A 20 year old, female, wild caught, Atlantic bottlenose dolphin (Tursiops truncatus) was monitored closely during pregnancy. Ultrasound measurements and maternal rectal temperatures were performed to help predict the date of parturition. Twenty-one days prior to the predicted birth date (plus or minus 4 days), the animal became acutely inappetant and showed early sign of labor (arching, stretching, and abdominal crunching). Attempts to perform fetal ultrasound at this time proved unsuccessful due to an uncooperative patient. A stillborn fetus, still wrapped in the placenta, was passed 19 hours after the first signs of labor. The umbilical cord was tightly wrapped around the fetus. The maternal surface of the placenta was irregular with patchy erosions and loss of villi. The placenta and fetus had a foul odor. Blood was collected from the dam six hours post partum and values consistent with a serious infection were found. Abdominal ultrasound revealed a fluid filled uterus. Vaginoscopy was performed to evaluate the uterus and collect samples for culture and sensitivity. Systemic antibiotics, prostaglandin F2alpha, and oxytocin were used to treat the infection and facilitate uterine evacuation. Ultrasound was repeated to monitor the uterus throughout the post partum period. The infection was successfully treated and the animal recovered fully.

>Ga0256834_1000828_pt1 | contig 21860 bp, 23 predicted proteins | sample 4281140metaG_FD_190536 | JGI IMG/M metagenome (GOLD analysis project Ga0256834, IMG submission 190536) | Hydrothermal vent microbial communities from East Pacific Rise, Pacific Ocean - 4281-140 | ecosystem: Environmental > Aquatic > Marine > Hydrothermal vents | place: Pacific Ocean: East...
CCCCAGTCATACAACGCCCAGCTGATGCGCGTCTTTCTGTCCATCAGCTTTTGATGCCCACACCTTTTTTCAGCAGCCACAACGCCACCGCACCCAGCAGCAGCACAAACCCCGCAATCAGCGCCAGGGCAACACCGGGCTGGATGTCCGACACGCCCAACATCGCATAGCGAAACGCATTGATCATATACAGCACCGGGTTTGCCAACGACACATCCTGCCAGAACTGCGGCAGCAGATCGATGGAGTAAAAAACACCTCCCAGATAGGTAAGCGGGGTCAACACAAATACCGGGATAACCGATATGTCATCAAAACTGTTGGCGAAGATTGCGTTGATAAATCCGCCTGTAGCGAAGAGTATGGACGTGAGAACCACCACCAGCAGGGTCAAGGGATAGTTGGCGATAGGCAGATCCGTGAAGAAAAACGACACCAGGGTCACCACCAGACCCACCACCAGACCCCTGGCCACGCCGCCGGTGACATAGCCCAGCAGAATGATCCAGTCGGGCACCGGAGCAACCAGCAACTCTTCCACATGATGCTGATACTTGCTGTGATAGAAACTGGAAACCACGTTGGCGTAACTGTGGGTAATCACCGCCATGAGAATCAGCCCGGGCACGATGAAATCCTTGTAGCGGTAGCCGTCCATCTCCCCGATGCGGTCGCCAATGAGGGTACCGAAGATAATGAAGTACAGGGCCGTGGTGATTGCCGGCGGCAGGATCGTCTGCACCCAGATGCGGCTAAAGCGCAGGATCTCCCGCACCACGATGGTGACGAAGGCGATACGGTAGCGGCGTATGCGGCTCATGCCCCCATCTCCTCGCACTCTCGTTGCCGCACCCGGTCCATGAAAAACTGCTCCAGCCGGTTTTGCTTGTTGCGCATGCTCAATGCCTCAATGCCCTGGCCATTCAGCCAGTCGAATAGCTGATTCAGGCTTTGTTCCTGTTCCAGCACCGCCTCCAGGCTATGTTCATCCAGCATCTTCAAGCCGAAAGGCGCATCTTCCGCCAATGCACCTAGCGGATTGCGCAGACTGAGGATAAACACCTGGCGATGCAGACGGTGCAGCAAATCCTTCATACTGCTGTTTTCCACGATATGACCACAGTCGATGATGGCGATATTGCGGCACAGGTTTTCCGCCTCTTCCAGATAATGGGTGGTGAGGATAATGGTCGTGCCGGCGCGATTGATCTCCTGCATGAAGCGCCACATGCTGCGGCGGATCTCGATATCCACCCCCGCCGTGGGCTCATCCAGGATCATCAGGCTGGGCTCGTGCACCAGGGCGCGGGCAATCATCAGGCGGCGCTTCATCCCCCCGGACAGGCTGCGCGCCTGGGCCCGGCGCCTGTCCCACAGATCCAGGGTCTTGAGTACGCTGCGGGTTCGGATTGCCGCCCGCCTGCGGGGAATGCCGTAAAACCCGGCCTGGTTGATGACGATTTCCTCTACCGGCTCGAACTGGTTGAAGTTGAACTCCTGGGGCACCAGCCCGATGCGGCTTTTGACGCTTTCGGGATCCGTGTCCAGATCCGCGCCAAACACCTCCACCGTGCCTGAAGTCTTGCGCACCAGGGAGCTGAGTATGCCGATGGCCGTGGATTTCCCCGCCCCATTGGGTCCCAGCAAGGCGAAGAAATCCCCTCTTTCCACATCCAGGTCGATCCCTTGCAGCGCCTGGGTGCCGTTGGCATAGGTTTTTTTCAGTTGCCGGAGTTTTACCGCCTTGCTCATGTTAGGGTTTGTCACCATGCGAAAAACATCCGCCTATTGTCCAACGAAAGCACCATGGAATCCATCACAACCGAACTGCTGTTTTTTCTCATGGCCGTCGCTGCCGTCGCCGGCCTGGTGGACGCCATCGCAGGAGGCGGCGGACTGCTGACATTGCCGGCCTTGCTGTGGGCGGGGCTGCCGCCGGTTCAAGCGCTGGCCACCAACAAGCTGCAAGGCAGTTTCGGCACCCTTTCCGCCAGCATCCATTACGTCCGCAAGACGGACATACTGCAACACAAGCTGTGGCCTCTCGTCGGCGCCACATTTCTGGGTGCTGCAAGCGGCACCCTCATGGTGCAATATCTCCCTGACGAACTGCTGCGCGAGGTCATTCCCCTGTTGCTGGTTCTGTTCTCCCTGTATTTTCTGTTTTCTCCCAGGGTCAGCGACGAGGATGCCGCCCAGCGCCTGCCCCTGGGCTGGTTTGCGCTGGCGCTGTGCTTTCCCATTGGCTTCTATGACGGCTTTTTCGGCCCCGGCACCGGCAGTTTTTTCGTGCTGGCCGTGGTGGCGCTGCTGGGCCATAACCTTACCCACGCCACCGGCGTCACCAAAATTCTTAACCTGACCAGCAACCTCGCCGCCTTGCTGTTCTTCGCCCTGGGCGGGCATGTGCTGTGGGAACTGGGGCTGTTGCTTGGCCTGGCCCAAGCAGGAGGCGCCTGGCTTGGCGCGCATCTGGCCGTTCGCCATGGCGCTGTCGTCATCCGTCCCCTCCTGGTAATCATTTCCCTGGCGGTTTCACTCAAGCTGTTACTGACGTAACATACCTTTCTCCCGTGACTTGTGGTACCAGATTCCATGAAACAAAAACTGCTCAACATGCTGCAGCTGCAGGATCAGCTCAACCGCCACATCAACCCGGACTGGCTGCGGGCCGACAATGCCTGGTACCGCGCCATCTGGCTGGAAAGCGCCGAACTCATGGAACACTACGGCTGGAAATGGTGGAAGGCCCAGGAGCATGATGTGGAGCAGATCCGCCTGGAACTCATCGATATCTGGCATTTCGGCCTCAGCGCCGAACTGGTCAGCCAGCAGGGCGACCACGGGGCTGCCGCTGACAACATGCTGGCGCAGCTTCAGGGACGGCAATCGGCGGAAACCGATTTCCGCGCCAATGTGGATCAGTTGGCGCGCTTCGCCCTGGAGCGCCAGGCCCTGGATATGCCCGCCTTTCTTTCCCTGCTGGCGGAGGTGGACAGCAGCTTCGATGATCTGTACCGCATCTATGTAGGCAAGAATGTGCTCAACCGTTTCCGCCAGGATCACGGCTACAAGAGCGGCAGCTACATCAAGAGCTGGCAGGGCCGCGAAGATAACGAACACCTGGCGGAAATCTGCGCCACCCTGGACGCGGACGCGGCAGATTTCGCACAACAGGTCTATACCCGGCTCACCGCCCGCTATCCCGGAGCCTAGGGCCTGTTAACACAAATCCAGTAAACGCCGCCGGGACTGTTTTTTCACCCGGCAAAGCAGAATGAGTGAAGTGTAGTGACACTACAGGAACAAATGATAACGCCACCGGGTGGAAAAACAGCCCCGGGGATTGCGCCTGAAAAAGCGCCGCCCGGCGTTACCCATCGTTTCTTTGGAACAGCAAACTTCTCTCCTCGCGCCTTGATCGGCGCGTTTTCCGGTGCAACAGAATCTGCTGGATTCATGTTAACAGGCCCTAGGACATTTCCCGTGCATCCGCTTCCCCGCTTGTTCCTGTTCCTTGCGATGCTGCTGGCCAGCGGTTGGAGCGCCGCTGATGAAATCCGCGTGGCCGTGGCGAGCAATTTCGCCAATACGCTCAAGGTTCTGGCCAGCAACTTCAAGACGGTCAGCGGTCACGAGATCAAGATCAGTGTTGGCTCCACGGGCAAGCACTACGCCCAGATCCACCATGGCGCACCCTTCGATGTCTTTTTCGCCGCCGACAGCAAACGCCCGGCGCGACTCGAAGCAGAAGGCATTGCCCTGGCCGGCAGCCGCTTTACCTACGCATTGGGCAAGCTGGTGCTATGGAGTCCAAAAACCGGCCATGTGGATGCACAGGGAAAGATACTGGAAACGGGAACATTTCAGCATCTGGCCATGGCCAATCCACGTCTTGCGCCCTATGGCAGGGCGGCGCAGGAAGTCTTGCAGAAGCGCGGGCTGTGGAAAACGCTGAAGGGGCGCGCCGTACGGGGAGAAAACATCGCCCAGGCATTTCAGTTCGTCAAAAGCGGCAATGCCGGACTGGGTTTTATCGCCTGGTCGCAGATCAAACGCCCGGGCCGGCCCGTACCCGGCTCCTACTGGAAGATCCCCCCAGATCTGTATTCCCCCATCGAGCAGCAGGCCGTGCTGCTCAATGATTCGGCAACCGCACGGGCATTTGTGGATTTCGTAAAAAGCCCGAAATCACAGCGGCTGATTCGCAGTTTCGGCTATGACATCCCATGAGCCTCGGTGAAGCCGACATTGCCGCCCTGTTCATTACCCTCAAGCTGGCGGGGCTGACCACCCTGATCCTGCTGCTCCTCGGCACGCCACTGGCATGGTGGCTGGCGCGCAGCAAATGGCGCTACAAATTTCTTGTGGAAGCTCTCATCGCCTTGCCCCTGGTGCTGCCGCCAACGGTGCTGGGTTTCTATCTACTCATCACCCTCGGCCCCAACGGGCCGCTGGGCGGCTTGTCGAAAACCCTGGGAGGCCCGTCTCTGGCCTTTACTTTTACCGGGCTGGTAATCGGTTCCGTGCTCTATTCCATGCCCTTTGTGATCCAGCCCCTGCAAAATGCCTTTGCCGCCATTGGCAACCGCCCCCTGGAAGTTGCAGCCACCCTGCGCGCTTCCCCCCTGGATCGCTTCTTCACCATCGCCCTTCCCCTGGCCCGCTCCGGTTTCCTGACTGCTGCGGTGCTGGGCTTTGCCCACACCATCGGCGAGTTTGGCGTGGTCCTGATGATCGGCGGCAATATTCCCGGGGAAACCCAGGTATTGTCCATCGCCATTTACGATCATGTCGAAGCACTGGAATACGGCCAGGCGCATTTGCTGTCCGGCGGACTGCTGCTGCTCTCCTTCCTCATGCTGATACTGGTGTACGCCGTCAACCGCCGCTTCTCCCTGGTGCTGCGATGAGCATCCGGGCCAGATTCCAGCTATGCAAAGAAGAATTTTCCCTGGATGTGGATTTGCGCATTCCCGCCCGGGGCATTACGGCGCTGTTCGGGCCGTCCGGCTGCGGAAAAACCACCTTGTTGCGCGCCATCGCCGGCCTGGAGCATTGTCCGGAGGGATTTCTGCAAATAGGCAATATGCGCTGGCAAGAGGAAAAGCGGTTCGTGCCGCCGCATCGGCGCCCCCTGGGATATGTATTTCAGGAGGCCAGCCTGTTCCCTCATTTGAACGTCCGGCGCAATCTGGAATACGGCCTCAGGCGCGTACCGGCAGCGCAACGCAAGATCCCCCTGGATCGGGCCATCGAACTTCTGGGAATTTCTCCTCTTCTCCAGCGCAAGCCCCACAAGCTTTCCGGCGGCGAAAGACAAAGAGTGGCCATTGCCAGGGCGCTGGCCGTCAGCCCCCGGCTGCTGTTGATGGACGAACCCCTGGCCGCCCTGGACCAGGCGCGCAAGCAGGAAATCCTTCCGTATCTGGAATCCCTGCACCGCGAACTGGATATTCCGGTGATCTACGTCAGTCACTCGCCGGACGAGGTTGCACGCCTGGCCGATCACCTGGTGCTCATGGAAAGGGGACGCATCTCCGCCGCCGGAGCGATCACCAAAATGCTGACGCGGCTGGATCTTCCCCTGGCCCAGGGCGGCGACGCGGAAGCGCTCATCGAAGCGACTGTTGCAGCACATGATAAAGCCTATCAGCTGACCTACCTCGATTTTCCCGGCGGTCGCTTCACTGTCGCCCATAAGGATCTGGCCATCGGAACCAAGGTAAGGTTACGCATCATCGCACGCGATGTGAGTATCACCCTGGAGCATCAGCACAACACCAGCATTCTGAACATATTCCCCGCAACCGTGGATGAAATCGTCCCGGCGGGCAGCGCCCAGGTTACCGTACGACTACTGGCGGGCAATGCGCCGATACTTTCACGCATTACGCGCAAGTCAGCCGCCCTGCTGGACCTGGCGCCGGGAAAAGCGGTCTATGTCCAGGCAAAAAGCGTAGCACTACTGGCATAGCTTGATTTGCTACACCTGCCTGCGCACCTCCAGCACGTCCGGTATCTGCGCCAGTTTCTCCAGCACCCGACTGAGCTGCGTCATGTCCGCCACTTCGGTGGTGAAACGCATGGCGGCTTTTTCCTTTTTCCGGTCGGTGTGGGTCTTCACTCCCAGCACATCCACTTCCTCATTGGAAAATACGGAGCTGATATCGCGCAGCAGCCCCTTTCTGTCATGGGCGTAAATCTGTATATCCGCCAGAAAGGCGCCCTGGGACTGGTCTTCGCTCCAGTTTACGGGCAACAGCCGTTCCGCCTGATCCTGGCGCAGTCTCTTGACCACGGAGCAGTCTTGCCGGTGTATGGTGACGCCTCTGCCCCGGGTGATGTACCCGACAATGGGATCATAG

The authors wish to thank the staff of Atlantis Paradise Island for their support.